Many musicians try different sounds, vibes and configurations before hitting on one that seems to ring true. Josh Thomas had been through a couple of different bands prior to landing on the post-shoe gaze freak-out that is Kansas City’s High Diving Ponies.
There was Bodisartha, the Nirvana/Mudhoney alterna-grunge band that released two albums. Then came The Spidermums, a band the released a few EPs and got a mention in Pitchfork for their cover of The Amps’ “Bragging Party” that appeared on a compilation with Deerhunter. “Pitchfork is always looking for a reason to write about Deerhunter so I guess that’s how I wound up on there.”
But with High Diving Ponies, Josh says he wants to go in a entirely different direction. That’s one of the reasons his previous band is no more. “Bodisartha was too heavily associated with the Nirvana and the music I was making wasn’t fitting into that mold anymore. I just wanted to do something different.” Hence, High Diving Ponies.
The band pieced together with members of KC bluescore band The Factory Workers (Justin Brooks on drums and Al Amador on bass) along with friends Steve Williams on cello and Kyle Pugh on guitar. Although Thomas said he had the songs written before putting together the band, High Diving Ponies is not a one-man band. “We’ve come up with a lot just fucking around at practice. These guys bring out things I would have never thought of. The next record will be a totally collaborative effort.”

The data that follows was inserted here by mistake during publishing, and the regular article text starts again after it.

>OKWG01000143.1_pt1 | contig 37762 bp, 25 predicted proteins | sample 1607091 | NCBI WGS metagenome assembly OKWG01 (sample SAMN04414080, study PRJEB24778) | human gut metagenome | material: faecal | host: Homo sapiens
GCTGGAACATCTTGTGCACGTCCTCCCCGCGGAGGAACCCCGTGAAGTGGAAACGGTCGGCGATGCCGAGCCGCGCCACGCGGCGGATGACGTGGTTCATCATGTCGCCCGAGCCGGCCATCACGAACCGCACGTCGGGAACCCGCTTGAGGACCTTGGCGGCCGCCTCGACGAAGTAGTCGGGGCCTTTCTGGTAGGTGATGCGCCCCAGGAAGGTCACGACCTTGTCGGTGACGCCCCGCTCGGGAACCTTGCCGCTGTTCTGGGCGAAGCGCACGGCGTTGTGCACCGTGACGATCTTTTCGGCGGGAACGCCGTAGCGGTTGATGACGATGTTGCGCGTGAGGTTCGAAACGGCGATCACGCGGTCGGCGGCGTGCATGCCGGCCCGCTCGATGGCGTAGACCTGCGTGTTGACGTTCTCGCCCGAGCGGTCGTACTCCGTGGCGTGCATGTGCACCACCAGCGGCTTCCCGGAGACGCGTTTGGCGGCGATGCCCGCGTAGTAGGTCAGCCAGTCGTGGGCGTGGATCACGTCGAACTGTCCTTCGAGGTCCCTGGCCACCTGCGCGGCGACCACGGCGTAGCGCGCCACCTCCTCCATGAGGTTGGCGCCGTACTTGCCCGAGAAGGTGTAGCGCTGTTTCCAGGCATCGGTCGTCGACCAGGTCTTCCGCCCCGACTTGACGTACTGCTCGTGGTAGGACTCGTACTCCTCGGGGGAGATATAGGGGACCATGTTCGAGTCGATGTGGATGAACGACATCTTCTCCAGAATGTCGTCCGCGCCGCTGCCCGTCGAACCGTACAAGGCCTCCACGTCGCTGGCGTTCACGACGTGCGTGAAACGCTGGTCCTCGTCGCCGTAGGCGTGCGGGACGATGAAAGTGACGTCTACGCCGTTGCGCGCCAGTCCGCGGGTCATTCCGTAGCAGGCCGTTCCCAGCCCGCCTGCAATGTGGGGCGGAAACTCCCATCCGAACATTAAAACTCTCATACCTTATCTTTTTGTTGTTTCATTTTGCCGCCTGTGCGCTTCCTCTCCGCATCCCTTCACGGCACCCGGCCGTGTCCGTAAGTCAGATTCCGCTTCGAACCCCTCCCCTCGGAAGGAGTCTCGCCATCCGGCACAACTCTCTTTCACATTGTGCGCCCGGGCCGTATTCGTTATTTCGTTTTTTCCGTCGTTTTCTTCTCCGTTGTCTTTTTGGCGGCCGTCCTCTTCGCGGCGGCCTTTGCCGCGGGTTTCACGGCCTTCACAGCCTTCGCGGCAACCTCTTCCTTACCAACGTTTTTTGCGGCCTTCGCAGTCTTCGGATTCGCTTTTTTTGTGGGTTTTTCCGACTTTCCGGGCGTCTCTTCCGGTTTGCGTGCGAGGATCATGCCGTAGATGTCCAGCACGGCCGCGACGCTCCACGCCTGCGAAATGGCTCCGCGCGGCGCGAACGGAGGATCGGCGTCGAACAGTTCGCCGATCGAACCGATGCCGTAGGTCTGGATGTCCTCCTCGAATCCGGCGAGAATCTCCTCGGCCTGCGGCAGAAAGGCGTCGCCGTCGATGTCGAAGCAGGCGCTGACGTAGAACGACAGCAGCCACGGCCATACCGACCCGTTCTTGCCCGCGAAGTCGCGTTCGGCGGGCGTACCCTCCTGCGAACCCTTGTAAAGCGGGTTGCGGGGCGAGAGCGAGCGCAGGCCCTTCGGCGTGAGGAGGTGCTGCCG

Thomas sights My Bloody Valentine, The Flaming Lips, Vivian Girls, Boo and Boo Too and The Beatles as music favorites that lead to the creation of HDP and a sound he affectionately calls “danger pop.” It is a swirling dream of effects, acoustic/electric guitars and vocals that sound like they were recorded in a room a thousand years wide. Traditional song craft, melody and structure stand hand in hand with anarchy and chaos. The three songs on the band’s MySpace page (“Muppets”, “Meatheads” and “I Smell Like Smoke”) are a step in the right, unsettling direction.
An album is in the works but Josh is taking his time with the release. “Hopefully it will be out this summer,” he said. “We’re almost done recording it but I want to sit on it a month and then go back and listen to it and make sure we still think it sounds right. There’s no rush to release it.” When it is released it will be on Circle View/Chomp Womp. And he will go the old school route: it will be DIY cds with spray painted covers — and if they can get the plates done cheap enough, Josh says he’d like to do vinyl, a limited run of about 300.
Though he considers him part of the “Chomp Womp Family”, a collective made up of Kansas City/ Lawrence, Kansas bands Baby Birds Don’t Drink Milk (previously featured in Notes From Middle America), Rooftop Vigilantes and many others, he stops short at calling himself part of the KC music community. “It’s not really a good scene,” he said. “There are no good radio stations, no good zines but there are some good venues. Maybe it is a good scene. I don’t know, I’m not part of it. I’m doing my own thing.”
If doing his own thing consists of surrounding himself with great musicians making strange, dreamy, at times violent and always thought-provoking music, it’s ok if he’s not part of a conventional scene. He knows what he wants to do, he’s good at it and that’s scene enough.
High Diving Ponies – “Muppets”